Facts about Vitamin K

Vitamin K appears in two forms. Phylloquinone, the primary form of vitamin K, is abundant in collard, kale, and spinach. Menaquinones are present in animal and fermented foods.

Blood clotting and bone formation are impaired without vitamin K. The liver, brain, heart, pancreas, and bones contain vitamin K. Urine and feces break down and eliminate instantly. Although fat-soluble vitamins include more fat-soluble compounds, they do not accumulate as much in the body.

Now, let me share with you other facts about Vitamin K.

  • Vitamin K, along with many other physiological activities, helps in blood coagulation. As a preventative action, vitamin K activates a protein that helps form clots when applied to wounds. Not only does it improve bone metabolism and heart health, but it is also thought to assist in the prevention of Osteoporosis. Because it keeps calcium out of the artery linings and body tissues, vitamin K2 helps protect the heart. 
  • To get the most benefit from vitamin K, have healthy fats along with it. Getting vitamin K and fat-rich meals into your system may help absorption. Foods like kale and spinach are good sources of vitamin K1. Yogurt and cheeses are excellent sources of vitamin K2. Olive and avocado oils may be used in combination with other healthy fats. Vitamin K is rapidly broken down and removed from the body. It is essential to have a constant dose of vitamin K in the diet.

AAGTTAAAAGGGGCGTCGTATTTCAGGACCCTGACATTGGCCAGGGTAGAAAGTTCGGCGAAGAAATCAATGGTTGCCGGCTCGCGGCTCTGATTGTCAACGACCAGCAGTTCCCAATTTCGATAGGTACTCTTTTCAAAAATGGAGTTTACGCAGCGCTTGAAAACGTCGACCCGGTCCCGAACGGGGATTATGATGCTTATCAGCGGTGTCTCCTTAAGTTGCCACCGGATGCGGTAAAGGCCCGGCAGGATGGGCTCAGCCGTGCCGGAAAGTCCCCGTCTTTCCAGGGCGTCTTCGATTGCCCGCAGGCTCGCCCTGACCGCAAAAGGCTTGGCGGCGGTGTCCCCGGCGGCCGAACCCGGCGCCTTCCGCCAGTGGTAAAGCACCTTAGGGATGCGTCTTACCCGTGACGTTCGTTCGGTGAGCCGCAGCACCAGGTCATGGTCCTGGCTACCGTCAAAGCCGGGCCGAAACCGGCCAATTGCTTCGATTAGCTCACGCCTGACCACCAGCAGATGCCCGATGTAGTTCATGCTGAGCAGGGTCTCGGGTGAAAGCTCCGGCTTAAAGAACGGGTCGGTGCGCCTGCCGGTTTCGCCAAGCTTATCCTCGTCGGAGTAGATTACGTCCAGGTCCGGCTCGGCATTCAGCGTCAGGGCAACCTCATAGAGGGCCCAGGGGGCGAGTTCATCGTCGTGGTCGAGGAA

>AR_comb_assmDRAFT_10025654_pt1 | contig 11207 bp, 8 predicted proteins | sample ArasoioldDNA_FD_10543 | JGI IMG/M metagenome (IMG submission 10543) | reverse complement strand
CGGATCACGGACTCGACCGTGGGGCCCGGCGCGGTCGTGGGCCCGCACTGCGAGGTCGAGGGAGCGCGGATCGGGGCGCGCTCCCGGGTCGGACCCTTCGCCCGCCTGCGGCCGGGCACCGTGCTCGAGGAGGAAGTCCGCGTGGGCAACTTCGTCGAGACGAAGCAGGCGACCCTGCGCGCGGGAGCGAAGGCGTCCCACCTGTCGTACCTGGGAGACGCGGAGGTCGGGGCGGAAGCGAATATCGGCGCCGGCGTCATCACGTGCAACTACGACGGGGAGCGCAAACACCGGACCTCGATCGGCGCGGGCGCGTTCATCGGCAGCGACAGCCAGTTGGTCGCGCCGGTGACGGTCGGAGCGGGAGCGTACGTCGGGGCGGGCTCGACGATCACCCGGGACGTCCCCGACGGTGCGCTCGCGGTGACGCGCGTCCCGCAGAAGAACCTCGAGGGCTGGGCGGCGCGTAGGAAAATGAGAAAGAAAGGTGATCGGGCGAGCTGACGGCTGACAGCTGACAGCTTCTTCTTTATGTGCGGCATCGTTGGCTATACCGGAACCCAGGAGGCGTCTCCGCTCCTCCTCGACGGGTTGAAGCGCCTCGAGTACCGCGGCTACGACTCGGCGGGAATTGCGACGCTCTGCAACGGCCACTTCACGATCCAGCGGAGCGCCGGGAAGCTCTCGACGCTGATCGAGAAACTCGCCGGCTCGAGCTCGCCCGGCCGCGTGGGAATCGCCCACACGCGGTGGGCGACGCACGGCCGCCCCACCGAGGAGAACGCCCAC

• The majority of people have sufficient levels of Vitamin K. It is unusual to suffer from Vitamin K deficiency since there is so much of it in food, and gut flora can make it. Digestive problems and supplementation both help people with digestive disorders. Intestinal issues may reduce the absorption and synthesis of vitamin K. If you keep taking antibiotics for an extended period, they may deplete the good bacteria in your digestive system, resulting in reduced amounts of vitamin K.